Terry W. Colvin wrote,
> There' a good opinion-piece on the future of the internet, by Bob
> < http://www.pbs.org/cringely/pulpit/pulpit20010802.html >
The real problem with Microsoft is that their e-mailer automatically runs
software some anonymous person sent you in e-mail without asking. All these
viruses could easily stopped if Microsoft would just pop up a window and
say, "Unknown person just sent you an unsolicited program that wants to make
unknown modifications to your PC. Do you want to run this program? [Yes]
[No]" But Microsoft doesn't want to do this because many of their programs,
such as Microsoft Project, use these remote-control programs to make updates
on different PCs from a central location without bothering to include any
security to make sure the instructions come from a trusted source.
I agree with Cringely that virtually all viruses and worms on the Internet
are specifically Microsoft backdoor viruses. Holes in Linux and other
operating systems are closed when they are discovered. Only Microsoft
insists on keeping these holes open. I use their products, but I don't know
why they don't apply a little security to them. It is not that difficult to
I disagree with Cringely that allowing access to raw sockets is dangerous.
All this means is that networking software is easier to write under Windows.
Instead of limiting network access to secret system calls that only
Microsoft engineers know, they are now allowing other software vendors to
write networking code for Windows. This will allow new network software to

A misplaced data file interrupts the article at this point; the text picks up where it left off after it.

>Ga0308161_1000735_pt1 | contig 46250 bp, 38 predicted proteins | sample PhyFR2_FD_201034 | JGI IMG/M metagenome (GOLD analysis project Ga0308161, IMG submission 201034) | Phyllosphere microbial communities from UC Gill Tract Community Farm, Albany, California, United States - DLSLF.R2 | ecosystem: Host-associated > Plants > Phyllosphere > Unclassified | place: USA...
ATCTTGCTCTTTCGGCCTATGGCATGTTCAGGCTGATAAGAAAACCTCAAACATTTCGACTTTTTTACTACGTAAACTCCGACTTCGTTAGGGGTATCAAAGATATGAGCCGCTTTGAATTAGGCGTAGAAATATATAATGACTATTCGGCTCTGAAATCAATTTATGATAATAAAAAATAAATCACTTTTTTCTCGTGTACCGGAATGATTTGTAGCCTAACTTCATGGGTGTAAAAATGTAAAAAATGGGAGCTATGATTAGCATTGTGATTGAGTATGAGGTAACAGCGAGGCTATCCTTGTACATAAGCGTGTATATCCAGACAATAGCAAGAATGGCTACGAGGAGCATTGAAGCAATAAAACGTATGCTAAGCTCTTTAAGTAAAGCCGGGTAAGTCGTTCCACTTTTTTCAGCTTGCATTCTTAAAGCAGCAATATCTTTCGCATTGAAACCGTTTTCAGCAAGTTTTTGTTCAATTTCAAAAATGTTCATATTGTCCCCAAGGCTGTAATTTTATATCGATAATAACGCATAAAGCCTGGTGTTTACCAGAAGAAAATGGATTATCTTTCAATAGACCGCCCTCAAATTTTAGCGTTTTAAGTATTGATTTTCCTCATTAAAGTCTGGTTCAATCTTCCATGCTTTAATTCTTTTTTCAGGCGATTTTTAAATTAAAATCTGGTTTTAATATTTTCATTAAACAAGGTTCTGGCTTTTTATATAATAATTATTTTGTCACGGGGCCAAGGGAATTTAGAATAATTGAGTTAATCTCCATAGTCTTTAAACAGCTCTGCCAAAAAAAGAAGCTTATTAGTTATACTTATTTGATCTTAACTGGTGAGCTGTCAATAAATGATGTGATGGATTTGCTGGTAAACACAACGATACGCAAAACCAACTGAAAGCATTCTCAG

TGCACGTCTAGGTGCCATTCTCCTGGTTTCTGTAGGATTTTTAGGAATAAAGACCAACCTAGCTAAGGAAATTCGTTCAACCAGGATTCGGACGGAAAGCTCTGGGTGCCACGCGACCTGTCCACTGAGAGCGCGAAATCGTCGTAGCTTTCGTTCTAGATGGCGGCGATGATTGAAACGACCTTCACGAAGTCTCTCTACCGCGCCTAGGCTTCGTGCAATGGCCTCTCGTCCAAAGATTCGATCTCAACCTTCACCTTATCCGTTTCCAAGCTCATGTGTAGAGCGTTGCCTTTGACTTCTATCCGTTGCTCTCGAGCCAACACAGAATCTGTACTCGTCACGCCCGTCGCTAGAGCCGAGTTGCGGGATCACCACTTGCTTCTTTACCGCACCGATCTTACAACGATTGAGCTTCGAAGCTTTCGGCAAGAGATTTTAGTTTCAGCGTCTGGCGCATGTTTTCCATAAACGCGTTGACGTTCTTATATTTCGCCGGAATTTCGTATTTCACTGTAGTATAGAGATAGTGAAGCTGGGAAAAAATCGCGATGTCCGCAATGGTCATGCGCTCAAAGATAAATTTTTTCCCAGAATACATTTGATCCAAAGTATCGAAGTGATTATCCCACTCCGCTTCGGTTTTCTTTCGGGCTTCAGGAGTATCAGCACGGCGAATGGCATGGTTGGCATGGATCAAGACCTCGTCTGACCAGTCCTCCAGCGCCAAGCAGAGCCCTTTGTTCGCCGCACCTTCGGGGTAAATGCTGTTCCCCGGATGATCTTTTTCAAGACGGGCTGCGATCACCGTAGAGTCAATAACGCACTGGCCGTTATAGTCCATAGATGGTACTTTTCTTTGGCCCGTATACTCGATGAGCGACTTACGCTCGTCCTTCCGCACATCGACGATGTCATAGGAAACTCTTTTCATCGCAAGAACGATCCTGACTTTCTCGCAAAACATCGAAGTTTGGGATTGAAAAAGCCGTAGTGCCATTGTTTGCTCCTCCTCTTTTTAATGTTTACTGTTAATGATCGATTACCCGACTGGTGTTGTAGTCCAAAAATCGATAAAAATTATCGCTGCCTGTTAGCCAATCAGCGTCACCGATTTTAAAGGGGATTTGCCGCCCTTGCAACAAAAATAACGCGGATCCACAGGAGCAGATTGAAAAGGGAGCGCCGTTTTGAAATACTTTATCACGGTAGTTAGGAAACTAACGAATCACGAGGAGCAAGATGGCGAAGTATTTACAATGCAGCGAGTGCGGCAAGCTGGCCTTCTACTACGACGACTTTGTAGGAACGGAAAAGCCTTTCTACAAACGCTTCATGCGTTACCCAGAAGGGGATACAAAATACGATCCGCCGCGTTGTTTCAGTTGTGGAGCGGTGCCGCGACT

be written. Some of this software may be in the form of viruses or worms.
Saying that this is dangerous is like saying making PCs easier and faster is
dangerous, because hackers would then have easier and faster tools. This
enhancement to the Windows Operating system is a generic improvement to make
networking programming easier. This is almost a Luddite position. He
seems to say that improving network access will help hackers more than
nonhackers. Windows become the "perfect little virus machines" merely
because they are becoming easier to program. We already have this ease of
network programming on Macintosh, OS/2, Linux and other Operating Systems.
Only Microsoft had previously tried to block programmers from accessing
their own PCs. We haven't seen those other platforms becoming hacker
I predict that Microsoft e-mail backdoors will remain the most commonly used
attack vector. There is nothing really new in Microsoft XP that hackers
don't already have if they wanted.
As for the universal ID idea, we already have this. Virtually every user of
the Internet connects to their ISP with a username and password. ISPs keep
records of all user activity for planning and billing purposes. This system
is already in place. Hackers may be able to work around this system or any
new system of identification. Cringely's scheme for the future doesn't
really change anything. The same is true for his plans to restrict access
to the network. We already have Zone Alarm and other personal firewalls.
Besides any hacker that we are trying to restrict could hack their own
machine's security to get access to their own hardware.
Cringely's call for new protocols, APIs, interfaces and the like are silly.
We already have all these things available now. He is not proposing
-- Harvey Newstrom <http://HarveyNewstrom.com> <http://Newstaff.com>
This archive was generated by hypermail 2b30 : Fri Oct 12 2001 - 14:40:07 MDT